July 26, 2018 – Falcon is experiencing significant price increases in most of the products we supply to our clients, whether imported directly or purchased domestically. The increases are due to a multitude of reasons: continued increased cost of raw materials, rising cost of domestic and international logistics, increased cost of labor, environmental regulations in Asia, and tariff increases. We’ve collected information below regarding each of these topics.
- Rising Material Costs – You may recognize a few of the following companies – Caterpillar, 3M, Kimberly-Clark, Whirlpool, Proctor & Gamble, Ford, Ingersoll Rand, Packaging Corp. of America, Avery Dennison, and Allegion. All of these companies, as well as most companies in today’s market, reported negative impacts to their businesses due to significant raw material and commodity inflation. On top of the steady increases experienced throughout 2017, costs have continued to rise in 2018. We have little reason to expect any near-term softening.
- Various steel costs rose in a range of 10% to 22% since the beginning of 2018.
- Stainless steel is rising primarily due to the increasing cost of nickel that began back in June 2017. Since that time the cost of nickel has increased roughly 55%.
- Chemical commodities have seen increases as much as 36%.
- Crude oil and natural gas used to produce many different commodities have experienced inflation over 50%.
- Aluminum will join this list in the near future due to U.S. tariffs.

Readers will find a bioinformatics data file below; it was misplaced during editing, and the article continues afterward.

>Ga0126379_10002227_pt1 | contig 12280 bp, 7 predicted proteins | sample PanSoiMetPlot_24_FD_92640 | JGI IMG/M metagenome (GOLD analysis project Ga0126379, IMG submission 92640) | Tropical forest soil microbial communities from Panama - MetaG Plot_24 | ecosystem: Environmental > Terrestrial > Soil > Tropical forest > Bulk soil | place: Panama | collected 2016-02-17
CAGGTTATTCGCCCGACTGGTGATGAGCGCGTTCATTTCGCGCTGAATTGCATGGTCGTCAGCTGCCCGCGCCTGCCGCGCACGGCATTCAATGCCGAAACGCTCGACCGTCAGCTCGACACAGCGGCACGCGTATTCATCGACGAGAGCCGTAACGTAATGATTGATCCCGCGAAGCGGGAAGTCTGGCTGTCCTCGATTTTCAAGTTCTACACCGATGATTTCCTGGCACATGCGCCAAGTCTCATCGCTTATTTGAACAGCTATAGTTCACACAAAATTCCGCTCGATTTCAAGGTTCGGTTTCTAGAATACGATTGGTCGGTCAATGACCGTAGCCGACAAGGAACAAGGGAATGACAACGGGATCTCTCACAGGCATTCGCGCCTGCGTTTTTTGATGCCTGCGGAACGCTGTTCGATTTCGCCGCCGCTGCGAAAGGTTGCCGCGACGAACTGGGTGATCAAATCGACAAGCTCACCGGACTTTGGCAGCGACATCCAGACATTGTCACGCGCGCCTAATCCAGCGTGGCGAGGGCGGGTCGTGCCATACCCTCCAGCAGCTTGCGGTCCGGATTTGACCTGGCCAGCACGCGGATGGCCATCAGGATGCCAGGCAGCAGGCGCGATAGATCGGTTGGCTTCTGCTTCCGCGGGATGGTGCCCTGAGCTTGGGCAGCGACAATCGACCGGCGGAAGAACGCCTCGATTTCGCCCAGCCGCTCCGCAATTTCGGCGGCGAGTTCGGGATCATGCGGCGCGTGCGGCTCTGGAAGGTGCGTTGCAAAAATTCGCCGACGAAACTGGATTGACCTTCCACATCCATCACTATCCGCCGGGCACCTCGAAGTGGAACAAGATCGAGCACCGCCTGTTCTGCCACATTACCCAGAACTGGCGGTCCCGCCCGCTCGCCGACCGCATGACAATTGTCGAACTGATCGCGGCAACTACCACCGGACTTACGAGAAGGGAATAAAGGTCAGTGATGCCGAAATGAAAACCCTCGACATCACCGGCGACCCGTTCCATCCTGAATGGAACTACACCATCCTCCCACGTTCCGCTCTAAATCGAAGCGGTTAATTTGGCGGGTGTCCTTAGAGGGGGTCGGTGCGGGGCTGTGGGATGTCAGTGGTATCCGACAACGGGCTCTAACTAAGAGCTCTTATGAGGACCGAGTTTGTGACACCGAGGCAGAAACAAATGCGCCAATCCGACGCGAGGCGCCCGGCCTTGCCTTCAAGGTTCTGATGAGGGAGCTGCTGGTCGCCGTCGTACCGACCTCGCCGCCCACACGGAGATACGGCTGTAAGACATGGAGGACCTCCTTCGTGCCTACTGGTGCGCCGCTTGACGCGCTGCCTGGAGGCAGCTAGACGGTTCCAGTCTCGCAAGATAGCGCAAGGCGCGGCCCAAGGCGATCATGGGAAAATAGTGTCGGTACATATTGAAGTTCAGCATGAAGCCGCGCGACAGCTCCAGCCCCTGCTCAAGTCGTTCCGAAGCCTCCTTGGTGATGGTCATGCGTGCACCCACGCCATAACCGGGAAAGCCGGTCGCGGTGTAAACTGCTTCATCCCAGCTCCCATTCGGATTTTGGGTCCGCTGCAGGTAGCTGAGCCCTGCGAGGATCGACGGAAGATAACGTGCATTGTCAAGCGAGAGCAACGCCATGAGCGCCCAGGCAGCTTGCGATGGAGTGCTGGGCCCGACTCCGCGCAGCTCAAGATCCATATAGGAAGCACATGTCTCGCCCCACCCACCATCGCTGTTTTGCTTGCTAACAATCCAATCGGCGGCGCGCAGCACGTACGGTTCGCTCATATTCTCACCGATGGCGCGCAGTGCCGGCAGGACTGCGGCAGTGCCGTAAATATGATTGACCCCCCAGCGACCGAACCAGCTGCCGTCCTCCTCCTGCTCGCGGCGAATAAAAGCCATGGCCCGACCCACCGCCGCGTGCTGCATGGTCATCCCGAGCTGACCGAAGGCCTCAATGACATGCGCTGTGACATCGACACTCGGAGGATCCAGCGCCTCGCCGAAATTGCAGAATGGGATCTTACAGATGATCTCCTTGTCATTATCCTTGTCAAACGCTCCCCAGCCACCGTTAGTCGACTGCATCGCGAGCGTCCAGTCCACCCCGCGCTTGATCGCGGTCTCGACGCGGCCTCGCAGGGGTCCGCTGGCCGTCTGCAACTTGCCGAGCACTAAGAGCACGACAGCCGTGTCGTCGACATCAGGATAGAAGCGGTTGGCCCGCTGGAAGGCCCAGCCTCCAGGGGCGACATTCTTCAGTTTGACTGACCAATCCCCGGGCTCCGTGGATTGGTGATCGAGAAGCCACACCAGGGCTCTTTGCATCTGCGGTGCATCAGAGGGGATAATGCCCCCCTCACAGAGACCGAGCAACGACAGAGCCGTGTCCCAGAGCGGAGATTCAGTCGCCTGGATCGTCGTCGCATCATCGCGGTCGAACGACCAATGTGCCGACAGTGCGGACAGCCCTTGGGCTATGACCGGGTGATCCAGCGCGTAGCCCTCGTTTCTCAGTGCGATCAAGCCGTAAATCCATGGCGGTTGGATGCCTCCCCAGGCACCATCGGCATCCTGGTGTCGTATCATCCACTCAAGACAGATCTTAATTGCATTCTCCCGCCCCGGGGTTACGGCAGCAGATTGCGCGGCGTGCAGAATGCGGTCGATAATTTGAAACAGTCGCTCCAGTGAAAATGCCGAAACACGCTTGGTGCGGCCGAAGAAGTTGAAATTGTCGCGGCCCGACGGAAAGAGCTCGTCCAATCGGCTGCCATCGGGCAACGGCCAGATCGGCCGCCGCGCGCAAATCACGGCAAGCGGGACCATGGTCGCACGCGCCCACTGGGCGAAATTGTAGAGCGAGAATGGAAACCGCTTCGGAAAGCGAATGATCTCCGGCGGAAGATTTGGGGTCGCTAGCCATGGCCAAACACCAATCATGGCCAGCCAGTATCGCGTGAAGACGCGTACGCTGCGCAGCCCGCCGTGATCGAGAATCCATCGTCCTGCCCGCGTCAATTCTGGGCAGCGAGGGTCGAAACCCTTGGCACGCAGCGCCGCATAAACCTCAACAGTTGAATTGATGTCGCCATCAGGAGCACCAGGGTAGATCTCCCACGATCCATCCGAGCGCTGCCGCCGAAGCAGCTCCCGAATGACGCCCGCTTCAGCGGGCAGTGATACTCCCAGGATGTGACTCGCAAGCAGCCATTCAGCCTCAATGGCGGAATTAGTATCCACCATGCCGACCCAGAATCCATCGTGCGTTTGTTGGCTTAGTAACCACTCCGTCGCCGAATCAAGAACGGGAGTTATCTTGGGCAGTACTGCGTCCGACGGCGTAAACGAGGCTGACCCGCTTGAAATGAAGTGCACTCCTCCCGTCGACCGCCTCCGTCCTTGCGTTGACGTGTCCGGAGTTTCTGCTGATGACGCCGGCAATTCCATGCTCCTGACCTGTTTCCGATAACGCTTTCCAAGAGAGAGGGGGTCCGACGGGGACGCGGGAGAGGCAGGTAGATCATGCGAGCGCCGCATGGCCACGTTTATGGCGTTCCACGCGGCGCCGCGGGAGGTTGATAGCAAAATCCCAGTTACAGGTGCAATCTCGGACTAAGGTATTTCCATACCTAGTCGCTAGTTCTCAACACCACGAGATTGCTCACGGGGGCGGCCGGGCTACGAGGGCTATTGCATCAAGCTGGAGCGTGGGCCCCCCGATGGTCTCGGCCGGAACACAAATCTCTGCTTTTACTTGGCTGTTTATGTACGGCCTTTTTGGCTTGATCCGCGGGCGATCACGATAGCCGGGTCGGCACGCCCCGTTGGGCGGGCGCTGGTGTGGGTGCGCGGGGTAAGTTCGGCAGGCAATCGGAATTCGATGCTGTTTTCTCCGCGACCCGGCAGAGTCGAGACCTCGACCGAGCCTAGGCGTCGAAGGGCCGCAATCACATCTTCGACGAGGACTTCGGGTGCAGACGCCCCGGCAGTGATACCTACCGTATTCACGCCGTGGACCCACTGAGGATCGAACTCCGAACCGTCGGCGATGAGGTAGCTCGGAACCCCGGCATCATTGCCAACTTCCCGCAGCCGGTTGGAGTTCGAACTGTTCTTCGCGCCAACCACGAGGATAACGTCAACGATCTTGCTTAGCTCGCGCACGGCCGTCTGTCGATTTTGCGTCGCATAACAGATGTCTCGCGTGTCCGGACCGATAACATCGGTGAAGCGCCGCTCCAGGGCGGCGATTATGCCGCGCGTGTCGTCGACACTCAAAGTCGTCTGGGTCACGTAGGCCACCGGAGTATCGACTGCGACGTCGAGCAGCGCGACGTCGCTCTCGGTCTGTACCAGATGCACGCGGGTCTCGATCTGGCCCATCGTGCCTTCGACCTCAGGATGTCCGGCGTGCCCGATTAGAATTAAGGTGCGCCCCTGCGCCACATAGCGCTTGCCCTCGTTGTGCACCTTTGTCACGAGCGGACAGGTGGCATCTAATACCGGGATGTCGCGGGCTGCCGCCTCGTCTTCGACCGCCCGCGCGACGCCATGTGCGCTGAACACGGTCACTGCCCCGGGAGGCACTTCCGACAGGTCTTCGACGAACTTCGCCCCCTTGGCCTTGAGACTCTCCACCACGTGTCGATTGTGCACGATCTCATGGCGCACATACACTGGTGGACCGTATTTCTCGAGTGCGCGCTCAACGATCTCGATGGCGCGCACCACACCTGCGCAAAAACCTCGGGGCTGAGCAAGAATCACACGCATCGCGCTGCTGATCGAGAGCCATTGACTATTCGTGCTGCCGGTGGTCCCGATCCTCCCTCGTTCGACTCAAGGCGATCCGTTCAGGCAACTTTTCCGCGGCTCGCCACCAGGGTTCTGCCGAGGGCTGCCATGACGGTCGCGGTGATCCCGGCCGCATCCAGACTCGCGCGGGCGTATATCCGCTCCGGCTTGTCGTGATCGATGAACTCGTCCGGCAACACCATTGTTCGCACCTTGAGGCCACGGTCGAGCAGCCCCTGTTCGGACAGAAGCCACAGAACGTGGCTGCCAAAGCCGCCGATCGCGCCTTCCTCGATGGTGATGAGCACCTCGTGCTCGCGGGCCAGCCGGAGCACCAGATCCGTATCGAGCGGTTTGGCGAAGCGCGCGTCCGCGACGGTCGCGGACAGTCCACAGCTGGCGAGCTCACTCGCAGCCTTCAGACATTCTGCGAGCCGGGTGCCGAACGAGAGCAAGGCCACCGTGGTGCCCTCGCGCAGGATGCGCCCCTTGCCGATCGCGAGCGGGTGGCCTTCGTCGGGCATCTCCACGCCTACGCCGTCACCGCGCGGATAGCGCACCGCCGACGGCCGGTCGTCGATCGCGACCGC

When an original equipment manufacturer (OEM) makes the decision to move toward lean manufacturing practices and policies, the very first step is to assess the current standing of the factory.
On March 8, 2018, President Donald Trump signed two presidential proclamations introducing new safeguard tariffs on steel and aluminum of 25% and 10% respectively.
Tariffs will go into effect on any impacted goods entered or withdrawn from warehouse on or after 12:01 am on March 23, 2018 and will be in addition to any duty rate currently applied to the HTS…
There are a number of tools OEMs can use to this end, including five innovations that can prove extremely beneficial in the manufacturing industry: gemba, hoshin kanri, jidoka, kaizen and poka-yoke.
As efficiency is a key factor in successful lean manufacturing efforts, it is imperative that original equipment manufacturers (OEMs) are able to measure the finer points of their equipment and production processes.
Many different external factors can threaten the supply chain both globally and locally. While it can be difficult to predict when the next political fiasco or natural disaster will strike, looking to recent issues can provide insight into what sorts of incidents manufacturers can prepare to face.
The equipment you use to build your products plays an integral role in production, and if anything isn't delivering high-quality results it can drag down your entire operation. Thankfully, there's a formula that can help you measure overall equipment effectiveness (OEE) so you can more easily manage your factory floor.
Labor disputes among union workers at ports along the West Coast have been creating slowed deliveries and port congestion for months, but recent updates show the story may be drawing to a close.
Environmental and internal threats are always present for original equipment manufacturers (OEMs), but there are also steps you can take to mitigate those risks.